Last year I was living in New York City, which was an interesting time to be in Manhattan. I worked on 56th Street and Fifth Avenue, just across from Trump Tower. Police and passerbys filled the street every day, taking photos of the tower, the anti-Trump signs and the protesters.
Although I tried to keep a neutral stance, I was a Bernie Sanders supporter from the very start. I was able to go to his rally in the Bronx with 18,500 others, and needless to say, was quite disappointed with the overall outcome. However, I was left with no other choice: to accept.
While I miss New York from time to time, I don’t miss the crowds and the aggression. There is the constant rat race to achieve more and better, to get somewhere faster and to trample over people to get what you want (both figuratively and literally). Our new President displays this to a tee.
After leaving NYC I had the opportunity to take some time to reflect and re-assess my purpose. I knew that I wasn’t living the life I was destined for and that the rat race wasn’t where I belonged. Everything in my life became so unmanageable that I had to spend some time to hit reset and focus on my own self-care.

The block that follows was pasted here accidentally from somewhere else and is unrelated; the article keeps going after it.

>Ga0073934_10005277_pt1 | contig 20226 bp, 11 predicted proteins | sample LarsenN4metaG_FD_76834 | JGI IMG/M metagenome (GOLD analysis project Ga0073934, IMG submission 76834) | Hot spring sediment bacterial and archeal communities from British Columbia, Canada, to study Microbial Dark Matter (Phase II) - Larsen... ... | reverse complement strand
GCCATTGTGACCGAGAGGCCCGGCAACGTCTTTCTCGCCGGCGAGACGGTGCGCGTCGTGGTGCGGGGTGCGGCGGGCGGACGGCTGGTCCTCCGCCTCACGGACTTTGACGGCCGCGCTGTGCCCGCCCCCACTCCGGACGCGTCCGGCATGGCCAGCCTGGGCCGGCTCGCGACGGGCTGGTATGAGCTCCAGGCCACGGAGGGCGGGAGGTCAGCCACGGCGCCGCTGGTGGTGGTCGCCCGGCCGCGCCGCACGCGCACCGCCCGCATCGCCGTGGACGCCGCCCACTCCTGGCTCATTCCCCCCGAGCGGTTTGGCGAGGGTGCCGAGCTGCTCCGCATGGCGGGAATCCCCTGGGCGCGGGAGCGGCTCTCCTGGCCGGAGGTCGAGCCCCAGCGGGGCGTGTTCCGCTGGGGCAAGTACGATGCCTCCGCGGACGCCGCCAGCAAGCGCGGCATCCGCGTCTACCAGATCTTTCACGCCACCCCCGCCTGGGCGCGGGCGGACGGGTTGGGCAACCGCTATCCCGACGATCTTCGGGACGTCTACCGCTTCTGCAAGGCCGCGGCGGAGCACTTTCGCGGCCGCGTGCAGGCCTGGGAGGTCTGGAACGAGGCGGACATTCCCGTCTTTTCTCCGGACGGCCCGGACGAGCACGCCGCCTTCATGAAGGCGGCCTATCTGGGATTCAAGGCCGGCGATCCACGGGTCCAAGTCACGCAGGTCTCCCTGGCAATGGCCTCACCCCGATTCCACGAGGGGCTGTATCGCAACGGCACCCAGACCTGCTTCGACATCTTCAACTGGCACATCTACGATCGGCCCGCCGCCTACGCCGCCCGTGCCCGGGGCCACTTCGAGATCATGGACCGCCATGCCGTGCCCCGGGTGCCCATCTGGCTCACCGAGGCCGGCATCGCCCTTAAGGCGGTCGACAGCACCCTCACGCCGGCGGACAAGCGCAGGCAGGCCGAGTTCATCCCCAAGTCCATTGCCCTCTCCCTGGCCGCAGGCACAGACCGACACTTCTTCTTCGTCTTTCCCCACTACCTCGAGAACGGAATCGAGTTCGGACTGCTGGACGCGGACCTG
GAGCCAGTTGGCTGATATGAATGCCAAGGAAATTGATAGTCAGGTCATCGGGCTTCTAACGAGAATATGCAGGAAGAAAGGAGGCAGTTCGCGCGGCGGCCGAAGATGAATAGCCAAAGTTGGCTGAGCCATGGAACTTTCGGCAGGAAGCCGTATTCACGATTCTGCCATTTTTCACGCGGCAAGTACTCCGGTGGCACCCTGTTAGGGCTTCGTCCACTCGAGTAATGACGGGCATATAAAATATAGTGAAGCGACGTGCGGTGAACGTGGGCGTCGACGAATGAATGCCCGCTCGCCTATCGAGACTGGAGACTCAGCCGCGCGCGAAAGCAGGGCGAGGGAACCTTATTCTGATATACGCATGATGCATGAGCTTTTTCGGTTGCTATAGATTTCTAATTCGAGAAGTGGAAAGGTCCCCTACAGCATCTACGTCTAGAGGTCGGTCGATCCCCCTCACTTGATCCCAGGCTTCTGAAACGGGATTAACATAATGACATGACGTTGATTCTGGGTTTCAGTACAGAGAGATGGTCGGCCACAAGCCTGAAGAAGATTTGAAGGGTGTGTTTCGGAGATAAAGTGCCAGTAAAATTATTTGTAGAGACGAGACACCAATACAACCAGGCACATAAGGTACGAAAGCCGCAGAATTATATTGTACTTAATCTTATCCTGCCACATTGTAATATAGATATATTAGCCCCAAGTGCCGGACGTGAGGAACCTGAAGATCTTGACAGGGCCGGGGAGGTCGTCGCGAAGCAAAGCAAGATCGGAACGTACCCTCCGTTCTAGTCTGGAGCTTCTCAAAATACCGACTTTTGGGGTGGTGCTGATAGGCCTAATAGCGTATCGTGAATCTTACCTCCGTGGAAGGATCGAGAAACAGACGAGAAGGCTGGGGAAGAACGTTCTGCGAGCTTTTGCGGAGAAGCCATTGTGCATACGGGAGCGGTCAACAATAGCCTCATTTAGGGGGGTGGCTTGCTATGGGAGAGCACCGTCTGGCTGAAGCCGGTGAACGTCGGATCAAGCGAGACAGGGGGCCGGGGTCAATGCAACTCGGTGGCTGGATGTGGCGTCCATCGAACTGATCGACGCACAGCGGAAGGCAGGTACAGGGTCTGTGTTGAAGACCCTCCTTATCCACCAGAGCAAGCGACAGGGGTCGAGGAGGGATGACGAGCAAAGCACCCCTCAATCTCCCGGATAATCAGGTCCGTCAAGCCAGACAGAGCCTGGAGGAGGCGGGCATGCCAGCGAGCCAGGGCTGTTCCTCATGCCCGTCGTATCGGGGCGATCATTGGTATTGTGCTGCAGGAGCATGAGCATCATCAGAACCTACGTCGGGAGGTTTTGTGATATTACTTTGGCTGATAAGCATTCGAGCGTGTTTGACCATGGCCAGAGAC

Hoping for an answer, I learned about a woman last fall named Marsha Linehan, a psychologist who created Dialectical Behavior Therapy (DBT). DBT is a type of psychotherapy that combines behavioral science with concepts like acceptance and mindfulness. Dr. Linehan came up with a set of distress tolerance skills to help with mental disorders, addiction, business and everyday life. My very favorite skill is Radical Acceptance– accepting reality for what it is. While you can’t change everything, there is an amazing feeling of peace when you simply accept.
Although I wasn’t convinced that DBT could work for me, it changed my life. I believe it is what gave me my spiritual awakening, and for that I am beyond grateful. Re-learning a way to think and to consistently be conscious of the present moment has been key to my overall well-being and happiness. My stress has diminished and my anxiety attacks have stopped. Each time I begin to worry or have an unsettling feeling, I stop and bring myself back to the moment.
Everything else is in my imagination- all I have is here and now.
We can’t determine what the next four years will look like, so living in fear today is pointless. All we can do is stay in the moment, have gratitude and love one another. We’re all in this together, but it’s a conscious choice whether you want to be a part of the positivity. When we all do better, we all do better.
Please be safe this weekend- especially to my friends who are marching in Washington DC tomorrow. Everything will be okay- and remember: